With Hundreds of Potato Varieties in U.S. Govt. Spends Millions to Develop More
Although there are already hundreds of different types of potatoes in the United States, the government wants additional varieties and is spending $2.5 million to develop more kinds. It appears to be a concocted potato emergency and American taxpayers will come to the rescue by funding an essential Potato Research Program. The goal, according to the federal agency doling out the cash, the U.S. Department of Agriculture (USDA), is to establish new potato varieties with a high value to the nation’s commercial potato industry. It will be accomplished through a process known as varietal development and testing research that uses conventional breeding and/or biotechnological genetics to develop improved potato varieties, according to the grant announcement.
“The Potato Research program will fund two-year projects that have great potential for developing and releasing new potato varieties with a high value to the commercial U.S. potato industry,” the USDA grant document states. “The Potato Research program encourages applicants to establish and work through regional, multi-location, research breeding networks to address priority national or regional science needs of the potato industry. By bringing together expertise across multiple university, federal agency, and industry organizations and states, the Potato Research program seeks to enhance the effectiveness of limited state, federal, and industry resources and accelerate the development of superior varieties that produce benefits to the potato industry.” Creating “superior varieties” of potatoes may not sound like a pressing issue deserving of government funding, especially in the middle of a health pandemic.
The government is clearly catering to the potato business. Outcomes important to the industry are identified by the USDA as: Developing superior performing varieties with resistance to established pests and diseases that include potato virus Y, damaging nematodes, storage rot diseases, powdery scab and white mold that limits profitability; creating a variety with a decreased demand for irrigation and fertilizer; identifying desirable yield, storability, consumer, and other value-added quality traits for use in new varieties and developing high throughput methods for rapidly selecting traits, specifically for new superior-performing varieties targeted for specific markets. “The goals of this program imply that successful proposals will be associated with practicing, variety-releasing breeding programs,” according to the USDA. Grant recipients must have at least one letter of support from industry partners to “verify industry relevance.”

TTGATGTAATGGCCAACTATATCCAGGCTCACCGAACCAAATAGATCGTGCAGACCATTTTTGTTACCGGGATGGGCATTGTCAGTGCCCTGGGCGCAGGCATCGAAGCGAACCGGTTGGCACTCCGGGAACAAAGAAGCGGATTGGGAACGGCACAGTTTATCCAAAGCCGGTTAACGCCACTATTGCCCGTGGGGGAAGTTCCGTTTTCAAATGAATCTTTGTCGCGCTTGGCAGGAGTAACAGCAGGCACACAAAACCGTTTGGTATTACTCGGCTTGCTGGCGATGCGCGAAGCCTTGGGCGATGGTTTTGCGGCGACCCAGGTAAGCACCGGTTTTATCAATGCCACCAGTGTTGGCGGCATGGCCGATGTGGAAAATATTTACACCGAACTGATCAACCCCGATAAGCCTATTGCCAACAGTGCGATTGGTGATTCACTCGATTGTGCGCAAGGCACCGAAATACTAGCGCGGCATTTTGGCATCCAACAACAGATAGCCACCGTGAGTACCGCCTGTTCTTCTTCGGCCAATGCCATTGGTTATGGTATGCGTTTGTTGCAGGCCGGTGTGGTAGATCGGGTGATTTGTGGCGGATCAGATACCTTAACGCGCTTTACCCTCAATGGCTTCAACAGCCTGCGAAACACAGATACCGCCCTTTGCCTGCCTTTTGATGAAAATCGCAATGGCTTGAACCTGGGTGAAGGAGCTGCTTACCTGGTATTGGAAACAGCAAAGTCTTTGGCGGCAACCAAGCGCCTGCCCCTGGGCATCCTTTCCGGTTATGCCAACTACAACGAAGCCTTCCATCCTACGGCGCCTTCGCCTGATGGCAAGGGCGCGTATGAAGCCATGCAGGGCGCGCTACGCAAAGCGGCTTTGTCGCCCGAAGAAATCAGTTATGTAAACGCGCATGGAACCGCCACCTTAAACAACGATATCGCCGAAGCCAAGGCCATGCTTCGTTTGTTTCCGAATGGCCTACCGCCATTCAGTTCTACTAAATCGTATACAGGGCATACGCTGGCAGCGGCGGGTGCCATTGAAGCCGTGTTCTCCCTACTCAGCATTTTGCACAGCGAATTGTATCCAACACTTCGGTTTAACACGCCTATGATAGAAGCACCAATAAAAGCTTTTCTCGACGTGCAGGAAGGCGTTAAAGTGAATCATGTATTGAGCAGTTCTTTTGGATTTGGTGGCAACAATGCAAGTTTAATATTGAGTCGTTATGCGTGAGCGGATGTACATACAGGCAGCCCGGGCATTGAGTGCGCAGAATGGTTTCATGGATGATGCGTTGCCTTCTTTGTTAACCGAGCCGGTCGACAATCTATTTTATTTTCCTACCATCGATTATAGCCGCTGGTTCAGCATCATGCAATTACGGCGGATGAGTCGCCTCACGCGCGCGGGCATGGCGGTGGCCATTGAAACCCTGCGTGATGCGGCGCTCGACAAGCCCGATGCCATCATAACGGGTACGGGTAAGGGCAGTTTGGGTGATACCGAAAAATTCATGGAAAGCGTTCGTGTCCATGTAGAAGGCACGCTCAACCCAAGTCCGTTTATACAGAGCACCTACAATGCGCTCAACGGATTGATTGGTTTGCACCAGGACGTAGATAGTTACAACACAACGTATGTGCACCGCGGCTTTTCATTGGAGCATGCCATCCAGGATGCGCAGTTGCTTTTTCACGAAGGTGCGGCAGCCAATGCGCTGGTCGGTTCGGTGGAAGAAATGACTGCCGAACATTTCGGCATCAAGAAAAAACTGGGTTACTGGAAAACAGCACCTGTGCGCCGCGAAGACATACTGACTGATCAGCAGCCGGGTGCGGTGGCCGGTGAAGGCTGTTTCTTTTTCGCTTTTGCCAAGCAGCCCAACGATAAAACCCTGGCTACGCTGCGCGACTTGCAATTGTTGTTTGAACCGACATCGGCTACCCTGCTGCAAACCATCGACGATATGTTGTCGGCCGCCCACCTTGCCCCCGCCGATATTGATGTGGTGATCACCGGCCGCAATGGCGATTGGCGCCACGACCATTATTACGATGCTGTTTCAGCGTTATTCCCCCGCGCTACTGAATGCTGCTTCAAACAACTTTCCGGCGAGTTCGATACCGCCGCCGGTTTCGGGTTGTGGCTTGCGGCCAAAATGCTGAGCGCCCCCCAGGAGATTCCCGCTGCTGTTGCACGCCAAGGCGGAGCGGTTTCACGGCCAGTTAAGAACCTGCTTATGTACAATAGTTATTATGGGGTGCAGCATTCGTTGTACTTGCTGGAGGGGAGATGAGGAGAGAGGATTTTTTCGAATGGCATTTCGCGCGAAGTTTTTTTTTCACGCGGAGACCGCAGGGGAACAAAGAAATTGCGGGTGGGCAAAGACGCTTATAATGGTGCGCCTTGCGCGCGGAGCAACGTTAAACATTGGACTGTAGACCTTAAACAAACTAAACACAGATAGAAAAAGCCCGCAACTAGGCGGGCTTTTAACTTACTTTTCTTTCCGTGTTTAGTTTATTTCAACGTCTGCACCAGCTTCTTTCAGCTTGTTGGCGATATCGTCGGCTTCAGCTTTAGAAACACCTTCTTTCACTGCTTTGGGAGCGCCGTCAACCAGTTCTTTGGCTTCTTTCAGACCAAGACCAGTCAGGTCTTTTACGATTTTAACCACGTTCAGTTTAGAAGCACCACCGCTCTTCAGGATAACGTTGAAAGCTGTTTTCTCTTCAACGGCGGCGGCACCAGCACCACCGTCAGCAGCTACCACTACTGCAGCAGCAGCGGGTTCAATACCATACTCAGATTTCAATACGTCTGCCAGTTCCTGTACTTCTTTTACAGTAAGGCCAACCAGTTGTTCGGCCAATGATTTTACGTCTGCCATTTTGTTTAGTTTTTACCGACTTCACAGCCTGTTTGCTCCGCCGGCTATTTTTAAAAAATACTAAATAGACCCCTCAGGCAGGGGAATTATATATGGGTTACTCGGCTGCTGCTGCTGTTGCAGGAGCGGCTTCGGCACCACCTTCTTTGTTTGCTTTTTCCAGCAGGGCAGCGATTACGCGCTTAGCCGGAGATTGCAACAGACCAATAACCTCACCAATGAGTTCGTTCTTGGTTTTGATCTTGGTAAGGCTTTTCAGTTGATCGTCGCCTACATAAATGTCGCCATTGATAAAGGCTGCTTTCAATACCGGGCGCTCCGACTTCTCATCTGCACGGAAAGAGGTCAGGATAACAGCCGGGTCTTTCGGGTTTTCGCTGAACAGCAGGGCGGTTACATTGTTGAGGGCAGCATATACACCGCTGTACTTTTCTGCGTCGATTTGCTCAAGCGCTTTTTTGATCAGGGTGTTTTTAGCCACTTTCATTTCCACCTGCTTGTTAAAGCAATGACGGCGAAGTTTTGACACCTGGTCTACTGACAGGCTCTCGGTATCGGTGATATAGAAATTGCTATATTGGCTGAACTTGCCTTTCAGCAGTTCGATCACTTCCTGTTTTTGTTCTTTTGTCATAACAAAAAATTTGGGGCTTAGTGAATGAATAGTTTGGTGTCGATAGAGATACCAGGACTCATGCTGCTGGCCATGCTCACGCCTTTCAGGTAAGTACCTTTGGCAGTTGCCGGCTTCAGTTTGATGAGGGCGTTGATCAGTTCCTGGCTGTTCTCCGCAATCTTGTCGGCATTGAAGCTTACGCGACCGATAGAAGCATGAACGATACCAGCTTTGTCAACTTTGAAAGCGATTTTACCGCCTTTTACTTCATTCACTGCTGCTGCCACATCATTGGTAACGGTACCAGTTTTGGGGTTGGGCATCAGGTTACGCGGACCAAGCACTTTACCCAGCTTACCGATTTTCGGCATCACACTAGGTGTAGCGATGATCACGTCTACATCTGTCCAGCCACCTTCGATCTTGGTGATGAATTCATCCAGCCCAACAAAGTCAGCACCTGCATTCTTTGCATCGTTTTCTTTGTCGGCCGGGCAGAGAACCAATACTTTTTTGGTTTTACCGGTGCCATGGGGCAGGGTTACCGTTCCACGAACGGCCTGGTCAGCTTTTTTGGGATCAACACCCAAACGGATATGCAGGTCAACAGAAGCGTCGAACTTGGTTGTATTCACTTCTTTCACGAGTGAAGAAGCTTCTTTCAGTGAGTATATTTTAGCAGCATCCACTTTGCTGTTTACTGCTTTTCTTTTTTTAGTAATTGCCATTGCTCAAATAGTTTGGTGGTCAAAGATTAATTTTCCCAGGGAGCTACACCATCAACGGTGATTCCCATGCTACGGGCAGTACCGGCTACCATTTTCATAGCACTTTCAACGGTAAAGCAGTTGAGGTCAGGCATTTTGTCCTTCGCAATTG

There are already more than 200 varieties of potatoes in the United States, according to Potatoes U.S.A., the nation’s potato marketing and research organization. All of them belong to one of seven categories that include white, yellow, russet, blue/purple, red, petite and fingerling. Russet, large with brown skin and white flesh, is reportedly the most widely used potato in the U.S. The Potato Association of America offers interesting data, including varieties available by state and links to an Ivy League university’s potato cultural guide as well as assortments available internationally. Potato research is a serious business handsomely funded by American taxpayers. A multitude of public universities have programs dedicated to the starchy vegetable, such as Michigan State University’s Potato Outreach Program and the University of Idaho’s Potatoes, a “program of distinction” within the school’s College of Agricultural and Life Sciences. Oregon State University has a potato breeding program and Colorado State University has an acclaimed potato research center in the San Luis Valley. The list goes on and the money keeps flowing.